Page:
Fiji Water Case Study Summary

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Even tour guides were running scared—one told me that one of his colleagues had been picked up and beaten for talking politics with tourists.

When I later asked Fiji Water spokesman Rob Six what the company thought of all this, he said the policy was not to comment on the government “unless something really affects us.” If you drink bottled water, you’ve probably drunk Fiji. Even though it’s shipped from the opposite end of the globe, even though it retails for nearly three times as much as your basic supermarket water, Fiji is now America’s leading imported water, beating out Evian.

And, of course, you won’t find mention of the military junta for which Fiji Water is a major source of global recognition and legitimacy.

(Gilmour has described the square bottles as “little ambassadors” for the poverty-stricken nation.) “We are Fiji,” declare Fiji Water posters across the island, and the slogan is almost eerily accurate: The reality of Fiji, the country, has been eclipsed by the glistening brand of Fiji, the water.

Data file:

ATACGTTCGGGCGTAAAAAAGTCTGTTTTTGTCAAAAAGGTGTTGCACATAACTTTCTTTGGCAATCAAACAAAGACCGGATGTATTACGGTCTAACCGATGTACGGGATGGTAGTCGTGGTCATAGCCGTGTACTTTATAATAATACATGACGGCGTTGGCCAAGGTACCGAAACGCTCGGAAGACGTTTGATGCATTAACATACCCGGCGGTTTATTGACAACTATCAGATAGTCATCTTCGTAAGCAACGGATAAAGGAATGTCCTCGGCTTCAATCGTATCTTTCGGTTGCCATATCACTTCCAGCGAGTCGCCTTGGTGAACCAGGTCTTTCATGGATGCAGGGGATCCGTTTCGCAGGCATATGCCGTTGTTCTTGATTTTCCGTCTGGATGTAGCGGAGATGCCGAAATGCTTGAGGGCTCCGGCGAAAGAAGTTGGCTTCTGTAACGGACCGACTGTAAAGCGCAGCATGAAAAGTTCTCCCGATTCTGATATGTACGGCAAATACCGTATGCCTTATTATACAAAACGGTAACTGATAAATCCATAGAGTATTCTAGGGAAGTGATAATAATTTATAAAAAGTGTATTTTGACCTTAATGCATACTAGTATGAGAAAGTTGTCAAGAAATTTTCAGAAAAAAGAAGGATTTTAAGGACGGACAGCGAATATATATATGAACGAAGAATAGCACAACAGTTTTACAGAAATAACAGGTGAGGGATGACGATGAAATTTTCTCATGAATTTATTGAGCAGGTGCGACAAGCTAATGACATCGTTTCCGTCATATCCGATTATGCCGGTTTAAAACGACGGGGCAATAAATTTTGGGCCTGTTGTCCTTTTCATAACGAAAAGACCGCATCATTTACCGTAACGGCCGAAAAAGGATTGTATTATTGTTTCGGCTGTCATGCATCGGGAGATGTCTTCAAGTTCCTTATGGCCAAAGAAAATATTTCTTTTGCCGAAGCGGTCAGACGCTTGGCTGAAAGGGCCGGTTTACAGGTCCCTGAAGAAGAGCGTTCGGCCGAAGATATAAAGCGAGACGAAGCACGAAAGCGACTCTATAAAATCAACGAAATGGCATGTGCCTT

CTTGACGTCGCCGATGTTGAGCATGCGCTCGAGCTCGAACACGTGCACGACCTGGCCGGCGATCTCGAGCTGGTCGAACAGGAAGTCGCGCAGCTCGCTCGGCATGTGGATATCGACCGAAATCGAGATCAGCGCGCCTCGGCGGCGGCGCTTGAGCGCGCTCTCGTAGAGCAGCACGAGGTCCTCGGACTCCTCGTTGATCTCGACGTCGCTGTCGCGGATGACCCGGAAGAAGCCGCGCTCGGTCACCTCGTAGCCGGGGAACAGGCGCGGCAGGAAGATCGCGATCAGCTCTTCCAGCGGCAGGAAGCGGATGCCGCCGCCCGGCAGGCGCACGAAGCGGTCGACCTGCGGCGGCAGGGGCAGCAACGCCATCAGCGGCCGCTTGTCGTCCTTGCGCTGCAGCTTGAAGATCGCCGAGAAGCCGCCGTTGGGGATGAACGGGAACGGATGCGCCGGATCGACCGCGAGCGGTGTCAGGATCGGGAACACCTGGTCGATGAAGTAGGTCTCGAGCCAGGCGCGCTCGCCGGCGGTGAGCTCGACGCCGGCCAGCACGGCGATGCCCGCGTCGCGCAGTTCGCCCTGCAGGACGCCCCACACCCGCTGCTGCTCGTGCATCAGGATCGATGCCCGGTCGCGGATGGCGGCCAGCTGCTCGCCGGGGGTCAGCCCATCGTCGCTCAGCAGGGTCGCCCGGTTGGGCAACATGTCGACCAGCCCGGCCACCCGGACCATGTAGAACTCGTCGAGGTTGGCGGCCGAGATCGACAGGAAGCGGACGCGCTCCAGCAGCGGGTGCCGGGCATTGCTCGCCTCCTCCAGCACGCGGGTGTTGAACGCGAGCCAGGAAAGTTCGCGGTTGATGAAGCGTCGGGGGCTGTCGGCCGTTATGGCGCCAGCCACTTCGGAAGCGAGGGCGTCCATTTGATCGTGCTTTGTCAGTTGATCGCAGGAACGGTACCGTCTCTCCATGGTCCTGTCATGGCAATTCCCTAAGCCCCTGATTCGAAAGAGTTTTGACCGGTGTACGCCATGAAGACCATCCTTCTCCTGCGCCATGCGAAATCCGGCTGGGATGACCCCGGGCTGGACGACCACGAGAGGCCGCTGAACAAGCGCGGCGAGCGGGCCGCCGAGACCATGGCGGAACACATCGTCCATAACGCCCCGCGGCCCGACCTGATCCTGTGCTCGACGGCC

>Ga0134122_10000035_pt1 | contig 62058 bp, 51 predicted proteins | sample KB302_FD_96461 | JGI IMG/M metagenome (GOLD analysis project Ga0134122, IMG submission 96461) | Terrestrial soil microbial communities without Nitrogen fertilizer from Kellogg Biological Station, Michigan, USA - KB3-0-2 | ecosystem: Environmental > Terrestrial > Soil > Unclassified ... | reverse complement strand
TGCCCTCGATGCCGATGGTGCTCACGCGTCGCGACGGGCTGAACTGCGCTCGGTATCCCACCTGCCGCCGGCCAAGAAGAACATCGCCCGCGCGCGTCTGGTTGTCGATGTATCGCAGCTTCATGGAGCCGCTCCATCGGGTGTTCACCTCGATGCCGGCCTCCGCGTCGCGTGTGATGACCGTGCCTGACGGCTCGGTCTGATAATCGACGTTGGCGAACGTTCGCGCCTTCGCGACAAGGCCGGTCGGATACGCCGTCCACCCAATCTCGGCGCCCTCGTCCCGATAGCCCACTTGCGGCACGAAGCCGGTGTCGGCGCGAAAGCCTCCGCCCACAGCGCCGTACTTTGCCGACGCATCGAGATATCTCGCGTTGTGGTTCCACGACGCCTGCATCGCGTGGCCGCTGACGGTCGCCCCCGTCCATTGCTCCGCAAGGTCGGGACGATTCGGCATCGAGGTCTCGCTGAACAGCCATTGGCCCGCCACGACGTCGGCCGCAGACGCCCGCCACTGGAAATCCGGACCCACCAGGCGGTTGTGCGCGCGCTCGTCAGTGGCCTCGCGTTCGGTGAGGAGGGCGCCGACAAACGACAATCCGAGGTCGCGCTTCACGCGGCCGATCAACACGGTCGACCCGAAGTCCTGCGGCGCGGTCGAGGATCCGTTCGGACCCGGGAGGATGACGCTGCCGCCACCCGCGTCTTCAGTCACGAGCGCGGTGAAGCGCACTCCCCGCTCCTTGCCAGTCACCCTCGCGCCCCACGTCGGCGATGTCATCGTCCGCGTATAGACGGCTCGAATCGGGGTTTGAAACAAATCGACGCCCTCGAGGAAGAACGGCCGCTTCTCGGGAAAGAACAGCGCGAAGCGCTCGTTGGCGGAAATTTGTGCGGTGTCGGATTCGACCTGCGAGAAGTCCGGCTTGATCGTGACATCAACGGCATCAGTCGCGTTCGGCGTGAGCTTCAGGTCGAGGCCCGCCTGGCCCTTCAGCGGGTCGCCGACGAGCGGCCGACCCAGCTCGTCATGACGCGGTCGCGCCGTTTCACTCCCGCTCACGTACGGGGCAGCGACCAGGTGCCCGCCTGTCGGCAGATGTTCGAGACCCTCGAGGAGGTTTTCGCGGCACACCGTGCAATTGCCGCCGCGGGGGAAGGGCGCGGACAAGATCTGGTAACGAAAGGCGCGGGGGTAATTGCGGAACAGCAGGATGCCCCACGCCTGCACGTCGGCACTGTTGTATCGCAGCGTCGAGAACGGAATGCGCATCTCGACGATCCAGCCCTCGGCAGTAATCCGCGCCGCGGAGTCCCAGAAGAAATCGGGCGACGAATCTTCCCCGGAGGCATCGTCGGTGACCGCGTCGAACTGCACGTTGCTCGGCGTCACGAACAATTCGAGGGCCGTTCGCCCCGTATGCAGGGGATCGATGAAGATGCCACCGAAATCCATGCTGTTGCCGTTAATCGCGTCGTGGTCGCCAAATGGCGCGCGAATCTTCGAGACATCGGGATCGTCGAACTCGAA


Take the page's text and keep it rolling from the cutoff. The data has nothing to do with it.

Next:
“Each piece of lobster sashimi,” celebrity chef Nobu Matsuhisa declared in 2007, “should be dipped into Fiji Water seven to ten times.” ‘s 2007 green issue, nestled among stories about the death of the world’s water.

Two bottles sat on a table between Al Gore and Mos Def during a 2006 My Space “Artist on Artist” discussion on climate change.

Suva is a bustling multicultural hub with a mix of shopping centers, colonial buildings, and curry houses; some 40 percent of the population is of Indian ancestry, descendants of indentured sugarcane workers brought in by the British in the mid-19th century.

(The Indian-descended and native communities have been wrangling for power ever since.) The primary industries are tourism and sugar.


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